Budget cuts bleed into Radionavigation
As a result of the economic downturn, budget cuts continue to be more prevalent than ever. To offset the $787 billion stimulus package, the administration recently suggested a plan to cut $17 billion in government programs that are deemed of little or no importance, or that have been replaced by improved programs. According to USA Today, a proposal to shrink or eliminate long-range radio-navigation systems is near approved. Responsible for global navigation among other things, this news is rather alarming.
LORAN, long-range aid to navigation, consists of multiple, fixed transmitters around the globe that determine receivers’ speed and location by recording geographic intersections. Once prevalent in marine applications and airplanes, few still use Loran to navigate. However, many nations including the United States, Japan, and numerous European countries continue to use the Loran system for maritime purposes.
The Loran program has become somewhat outdated, replaced by Global Positioning System (GPS). Part of the Federal Radionavigation Plan (FRP), GPS has entirely taken over control of position, navigation and timing through advanced satellites; most, if not all, modern aircraft use GPS. Although this handover is what spurred the discussion of budget cuts, the program remains necessary. An enhanced version of Loran (developed early 2008 as eLoran) was set to act as backup to the ever present GPS, but the cuts may put an abrupt halt to this plan.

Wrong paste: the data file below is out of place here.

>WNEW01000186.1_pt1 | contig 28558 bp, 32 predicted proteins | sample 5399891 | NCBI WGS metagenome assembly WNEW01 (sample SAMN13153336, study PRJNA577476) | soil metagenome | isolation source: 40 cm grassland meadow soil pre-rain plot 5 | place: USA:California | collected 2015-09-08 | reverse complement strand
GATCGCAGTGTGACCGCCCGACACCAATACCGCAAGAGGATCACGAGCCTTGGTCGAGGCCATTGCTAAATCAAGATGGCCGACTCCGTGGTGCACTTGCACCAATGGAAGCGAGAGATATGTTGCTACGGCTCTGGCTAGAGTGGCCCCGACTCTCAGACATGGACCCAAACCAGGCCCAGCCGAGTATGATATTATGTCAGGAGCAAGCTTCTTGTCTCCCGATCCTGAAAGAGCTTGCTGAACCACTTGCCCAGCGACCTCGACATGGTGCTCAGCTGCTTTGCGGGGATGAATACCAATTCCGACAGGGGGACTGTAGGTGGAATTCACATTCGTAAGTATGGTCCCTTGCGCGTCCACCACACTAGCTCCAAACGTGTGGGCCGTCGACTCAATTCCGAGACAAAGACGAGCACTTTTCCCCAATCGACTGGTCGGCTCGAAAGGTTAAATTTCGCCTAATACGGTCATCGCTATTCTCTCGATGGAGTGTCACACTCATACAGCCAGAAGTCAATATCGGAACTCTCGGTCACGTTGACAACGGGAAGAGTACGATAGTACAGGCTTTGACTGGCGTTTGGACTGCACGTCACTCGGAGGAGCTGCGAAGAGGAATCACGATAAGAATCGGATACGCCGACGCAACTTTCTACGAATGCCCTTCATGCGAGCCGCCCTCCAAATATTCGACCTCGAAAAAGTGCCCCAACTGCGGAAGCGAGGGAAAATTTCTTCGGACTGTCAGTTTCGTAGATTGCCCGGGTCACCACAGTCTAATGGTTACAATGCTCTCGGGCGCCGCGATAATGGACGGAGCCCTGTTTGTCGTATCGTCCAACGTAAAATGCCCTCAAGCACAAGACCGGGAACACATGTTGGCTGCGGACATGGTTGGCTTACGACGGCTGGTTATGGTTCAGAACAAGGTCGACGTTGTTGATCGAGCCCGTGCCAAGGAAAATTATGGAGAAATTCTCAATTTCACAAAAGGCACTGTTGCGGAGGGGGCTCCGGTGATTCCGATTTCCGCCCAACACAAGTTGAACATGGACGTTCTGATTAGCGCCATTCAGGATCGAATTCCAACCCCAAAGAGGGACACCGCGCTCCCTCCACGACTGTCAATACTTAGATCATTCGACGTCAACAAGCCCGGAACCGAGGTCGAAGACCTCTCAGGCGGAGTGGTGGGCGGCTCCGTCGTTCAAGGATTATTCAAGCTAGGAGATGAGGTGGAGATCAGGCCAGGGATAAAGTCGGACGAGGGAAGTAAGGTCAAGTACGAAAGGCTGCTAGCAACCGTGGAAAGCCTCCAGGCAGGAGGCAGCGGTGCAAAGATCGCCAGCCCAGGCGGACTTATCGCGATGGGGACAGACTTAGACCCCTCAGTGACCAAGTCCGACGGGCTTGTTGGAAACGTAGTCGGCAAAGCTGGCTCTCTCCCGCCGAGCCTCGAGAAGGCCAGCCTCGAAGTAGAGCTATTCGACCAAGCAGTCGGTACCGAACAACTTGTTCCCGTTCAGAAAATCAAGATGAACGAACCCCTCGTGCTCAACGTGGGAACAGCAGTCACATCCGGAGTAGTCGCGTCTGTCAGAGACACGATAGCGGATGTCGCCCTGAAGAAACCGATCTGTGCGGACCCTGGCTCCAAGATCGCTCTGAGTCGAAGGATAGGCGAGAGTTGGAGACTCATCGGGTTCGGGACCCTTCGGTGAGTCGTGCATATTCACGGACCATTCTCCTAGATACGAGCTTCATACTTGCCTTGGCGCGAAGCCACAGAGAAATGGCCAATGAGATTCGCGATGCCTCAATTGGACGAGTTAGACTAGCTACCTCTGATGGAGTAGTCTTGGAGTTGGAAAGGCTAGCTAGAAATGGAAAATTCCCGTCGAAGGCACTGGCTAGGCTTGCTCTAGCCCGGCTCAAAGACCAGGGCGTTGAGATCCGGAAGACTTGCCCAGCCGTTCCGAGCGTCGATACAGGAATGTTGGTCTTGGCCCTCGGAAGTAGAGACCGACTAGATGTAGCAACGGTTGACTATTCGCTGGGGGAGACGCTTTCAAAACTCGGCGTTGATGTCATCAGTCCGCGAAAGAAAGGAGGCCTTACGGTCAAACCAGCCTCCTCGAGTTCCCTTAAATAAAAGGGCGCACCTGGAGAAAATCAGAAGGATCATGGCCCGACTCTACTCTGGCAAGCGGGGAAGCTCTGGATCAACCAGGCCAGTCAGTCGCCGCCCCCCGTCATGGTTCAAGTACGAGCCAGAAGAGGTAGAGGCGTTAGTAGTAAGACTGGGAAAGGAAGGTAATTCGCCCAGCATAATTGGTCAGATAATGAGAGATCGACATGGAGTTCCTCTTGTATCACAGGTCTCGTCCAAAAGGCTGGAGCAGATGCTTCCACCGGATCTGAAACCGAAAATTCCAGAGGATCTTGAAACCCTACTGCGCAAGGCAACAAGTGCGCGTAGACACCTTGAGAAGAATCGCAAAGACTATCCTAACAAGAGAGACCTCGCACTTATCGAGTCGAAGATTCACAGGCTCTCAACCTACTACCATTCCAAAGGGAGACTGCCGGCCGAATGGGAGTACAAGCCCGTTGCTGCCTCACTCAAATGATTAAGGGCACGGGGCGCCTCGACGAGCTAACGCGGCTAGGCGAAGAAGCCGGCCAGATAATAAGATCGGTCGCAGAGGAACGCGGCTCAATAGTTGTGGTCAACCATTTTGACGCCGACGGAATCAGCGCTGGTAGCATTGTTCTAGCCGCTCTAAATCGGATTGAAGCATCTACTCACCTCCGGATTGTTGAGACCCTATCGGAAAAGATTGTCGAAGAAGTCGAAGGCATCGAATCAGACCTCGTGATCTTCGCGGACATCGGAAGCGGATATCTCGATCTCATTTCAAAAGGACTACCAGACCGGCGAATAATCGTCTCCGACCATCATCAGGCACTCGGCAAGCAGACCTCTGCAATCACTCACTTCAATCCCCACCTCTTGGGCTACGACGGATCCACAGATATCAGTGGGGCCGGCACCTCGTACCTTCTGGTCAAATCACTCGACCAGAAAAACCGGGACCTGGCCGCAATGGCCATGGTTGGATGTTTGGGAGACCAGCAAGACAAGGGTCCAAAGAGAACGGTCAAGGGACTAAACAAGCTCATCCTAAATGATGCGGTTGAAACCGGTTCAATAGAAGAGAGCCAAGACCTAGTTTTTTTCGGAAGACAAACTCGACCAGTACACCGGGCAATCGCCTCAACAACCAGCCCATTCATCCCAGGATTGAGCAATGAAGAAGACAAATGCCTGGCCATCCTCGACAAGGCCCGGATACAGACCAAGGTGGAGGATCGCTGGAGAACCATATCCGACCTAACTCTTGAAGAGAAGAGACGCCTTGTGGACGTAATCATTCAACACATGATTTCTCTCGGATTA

As an integral component to the Department of Homeland Security, eLoran would alleviate safety, security, and economic effects in the event of loss of GPS signal. And the vulnerability of Global Navigation Satellite Systems (GNSS) has sparked a renewed interest in Loran. The program provides a global standard of uniformity: Universal Time Coordinating (UTC). Without the modernized eLoran as a backup system, large-scale problems could likely ensue worldwide.
According to Maritime Global Net, Loran will likely be “scrapped” in order to save $35 million a year: “This long-range, radio-navigation system has been made obsolete by GPS.” This statement is uninformed when considering the program’s aforementioned benefits and its vital role in emergency situations; however, cuts must be allocated somewhere.